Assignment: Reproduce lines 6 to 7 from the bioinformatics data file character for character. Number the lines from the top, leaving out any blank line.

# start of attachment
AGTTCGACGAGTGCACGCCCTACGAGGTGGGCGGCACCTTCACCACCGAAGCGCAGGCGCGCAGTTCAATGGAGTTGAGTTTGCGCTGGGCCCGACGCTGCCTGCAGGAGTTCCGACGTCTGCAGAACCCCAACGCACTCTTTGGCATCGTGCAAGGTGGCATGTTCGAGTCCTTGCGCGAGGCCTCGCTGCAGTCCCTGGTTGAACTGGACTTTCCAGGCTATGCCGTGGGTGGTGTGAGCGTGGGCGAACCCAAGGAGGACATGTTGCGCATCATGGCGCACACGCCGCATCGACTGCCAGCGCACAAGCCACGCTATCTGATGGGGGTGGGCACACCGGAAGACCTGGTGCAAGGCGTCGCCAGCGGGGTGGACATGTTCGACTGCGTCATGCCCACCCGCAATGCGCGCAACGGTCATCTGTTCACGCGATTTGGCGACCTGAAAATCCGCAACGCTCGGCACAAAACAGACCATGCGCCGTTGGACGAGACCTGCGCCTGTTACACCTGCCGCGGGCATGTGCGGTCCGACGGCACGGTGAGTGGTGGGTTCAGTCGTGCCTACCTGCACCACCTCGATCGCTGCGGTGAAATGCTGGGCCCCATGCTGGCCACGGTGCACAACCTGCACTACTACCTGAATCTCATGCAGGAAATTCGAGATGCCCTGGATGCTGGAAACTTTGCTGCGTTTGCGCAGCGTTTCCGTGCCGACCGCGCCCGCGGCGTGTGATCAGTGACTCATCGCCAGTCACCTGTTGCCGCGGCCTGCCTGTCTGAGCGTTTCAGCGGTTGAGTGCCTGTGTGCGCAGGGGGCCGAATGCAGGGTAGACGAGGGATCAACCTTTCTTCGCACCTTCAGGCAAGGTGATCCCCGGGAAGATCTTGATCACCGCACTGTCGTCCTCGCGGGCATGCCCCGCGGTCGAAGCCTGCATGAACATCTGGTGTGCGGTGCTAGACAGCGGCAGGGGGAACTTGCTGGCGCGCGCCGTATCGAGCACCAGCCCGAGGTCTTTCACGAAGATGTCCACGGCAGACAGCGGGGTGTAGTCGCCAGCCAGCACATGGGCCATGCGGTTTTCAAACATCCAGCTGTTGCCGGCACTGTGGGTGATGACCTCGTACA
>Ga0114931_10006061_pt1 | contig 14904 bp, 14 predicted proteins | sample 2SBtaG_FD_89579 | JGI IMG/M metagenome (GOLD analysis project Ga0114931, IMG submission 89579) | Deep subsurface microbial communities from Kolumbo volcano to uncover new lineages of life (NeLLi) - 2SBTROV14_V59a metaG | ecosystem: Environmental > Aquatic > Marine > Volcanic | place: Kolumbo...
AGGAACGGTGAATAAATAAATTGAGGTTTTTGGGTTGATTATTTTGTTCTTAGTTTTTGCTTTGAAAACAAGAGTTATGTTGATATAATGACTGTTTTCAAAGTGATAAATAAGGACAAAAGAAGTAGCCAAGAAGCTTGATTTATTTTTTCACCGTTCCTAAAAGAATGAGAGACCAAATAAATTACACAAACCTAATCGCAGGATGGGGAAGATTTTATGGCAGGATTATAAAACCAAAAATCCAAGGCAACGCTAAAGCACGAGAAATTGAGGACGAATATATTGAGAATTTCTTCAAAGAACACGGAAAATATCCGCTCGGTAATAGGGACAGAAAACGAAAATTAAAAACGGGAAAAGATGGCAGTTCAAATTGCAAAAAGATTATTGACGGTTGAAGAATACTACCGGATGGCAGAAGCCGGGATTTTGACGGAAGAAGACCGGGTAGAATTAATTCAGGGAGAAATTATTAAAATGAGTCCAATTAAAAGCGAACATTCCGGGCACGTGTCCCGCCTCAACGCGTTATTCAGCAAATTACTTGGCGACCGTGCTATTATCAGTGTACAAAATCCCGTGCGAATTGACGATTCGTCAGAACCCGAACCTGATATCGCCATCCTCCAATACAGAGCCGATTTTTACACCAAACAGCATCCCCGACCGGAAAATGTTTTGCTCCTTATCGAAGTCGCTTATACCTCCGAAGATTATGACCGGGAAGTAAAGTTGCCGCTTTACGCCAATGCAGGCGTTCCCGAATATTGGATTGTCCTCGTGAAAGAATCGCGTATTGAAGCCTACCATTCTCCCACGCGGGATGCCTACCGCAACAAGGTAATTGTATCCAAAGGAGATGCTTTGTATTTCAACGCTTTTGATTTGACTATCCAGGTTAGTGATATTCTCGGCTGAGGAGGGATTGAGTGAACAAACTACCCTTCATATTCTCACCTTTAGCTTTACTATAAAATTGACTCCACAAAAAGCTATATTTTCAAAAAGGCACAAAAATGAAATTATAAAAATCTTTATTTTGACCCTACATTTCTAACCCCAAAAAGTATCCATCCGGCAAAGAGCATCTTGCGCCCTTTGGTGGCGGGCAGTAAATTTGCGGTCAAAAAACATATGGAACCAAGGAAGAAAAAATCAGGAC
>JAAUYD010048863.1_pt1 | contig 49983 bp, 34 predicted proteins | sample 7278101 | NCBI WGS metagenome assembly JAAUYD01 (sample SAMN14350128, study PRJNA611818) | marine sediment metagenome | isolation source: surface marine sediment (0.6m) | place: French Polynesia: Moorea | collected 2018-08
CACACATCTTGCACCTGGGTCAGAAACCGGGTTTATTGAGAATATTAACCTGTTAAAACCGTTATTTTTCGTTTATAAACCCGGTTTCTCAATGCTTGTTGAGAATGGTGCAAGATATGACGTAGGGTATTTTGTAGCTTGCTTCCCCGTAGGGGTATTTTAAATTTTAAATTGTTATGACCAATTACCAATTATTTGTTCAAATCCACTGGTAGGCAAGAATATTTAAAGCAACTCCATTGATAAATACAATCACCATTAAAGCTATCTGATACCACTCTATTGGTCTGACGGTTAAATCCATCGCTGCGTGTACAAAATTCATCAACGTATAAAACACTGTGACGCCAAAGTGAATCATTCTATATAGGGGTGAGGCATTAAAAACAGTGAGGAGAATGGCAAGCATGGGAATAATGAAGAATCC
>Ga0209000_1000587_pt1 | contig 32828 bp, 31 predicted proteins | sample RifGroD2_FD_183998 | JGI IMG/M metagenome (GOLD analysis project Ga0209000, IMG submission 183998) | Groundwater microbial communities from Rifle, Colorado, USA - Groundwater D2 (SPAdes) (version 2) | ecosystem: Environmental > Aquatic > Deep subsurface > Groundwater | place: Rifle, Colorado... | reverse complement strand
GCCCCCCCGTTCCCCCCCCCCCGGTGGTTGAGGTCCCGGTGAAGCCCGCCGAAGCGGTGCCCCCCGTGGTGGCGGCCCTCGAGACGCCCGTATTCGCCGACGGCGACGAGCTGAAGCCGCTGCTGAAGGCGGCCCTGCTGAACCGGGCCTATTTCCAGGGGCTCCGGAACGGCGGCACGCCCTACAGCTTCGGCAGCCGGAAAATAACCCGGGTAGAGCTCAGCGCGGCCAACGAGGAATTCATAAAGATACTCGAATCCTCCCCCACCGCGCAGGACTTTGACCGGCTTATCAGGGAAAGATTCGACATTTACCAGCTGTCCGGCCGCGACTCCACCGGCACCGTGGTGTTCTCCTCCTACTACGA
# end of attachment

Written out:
>Ga0209000_1000587_pt1 | contig 32828 bp, 31 predicted proteins | sample RifGroD2_FD_183998 | JGI IMG/M metagenome (GOLD analysis project Ga0209000, IMG submission 183998) | Groundwater microbial communities from Rifle, Colorado, USA - Groundwater D2 (SPAdes) (version 2) | ecosystem: Environmental > Aquatic > Deep subsurface > Groundwater | place: Rifle, Colorado... | reverse complement strand
GCCCCCCCGTTCCCCCCCCCCCGGTGGTTGAGGTCCCGGTGAAGCCCGCCGAAGCGGTGCCCCCCGTGGTGGCGGCCCTCGAGACGCCCGTATTCGCCGACGGCGACGAGCTGAAGCCGCTGCTGAAGGCGGCCCTGCTGAACCGGGCCTATTTCCAGGGGCTCCGGAACGGCGGCACGCCCTACAGCTTCGGCAGCCGGAAAATAACCCGGGTAGAGCTCAGCGCGGCCAACGAGGAATTCATAAAGATACTCGAATCCTCCCCCACCGCGCAGGACTTTGACCGGCTTATCAGGGAAAGATTCGACATTTACCAGCTGTCCGGCCGCGACTCCACCGGCACCGTGGTGTTCTCCTCCTACTACGA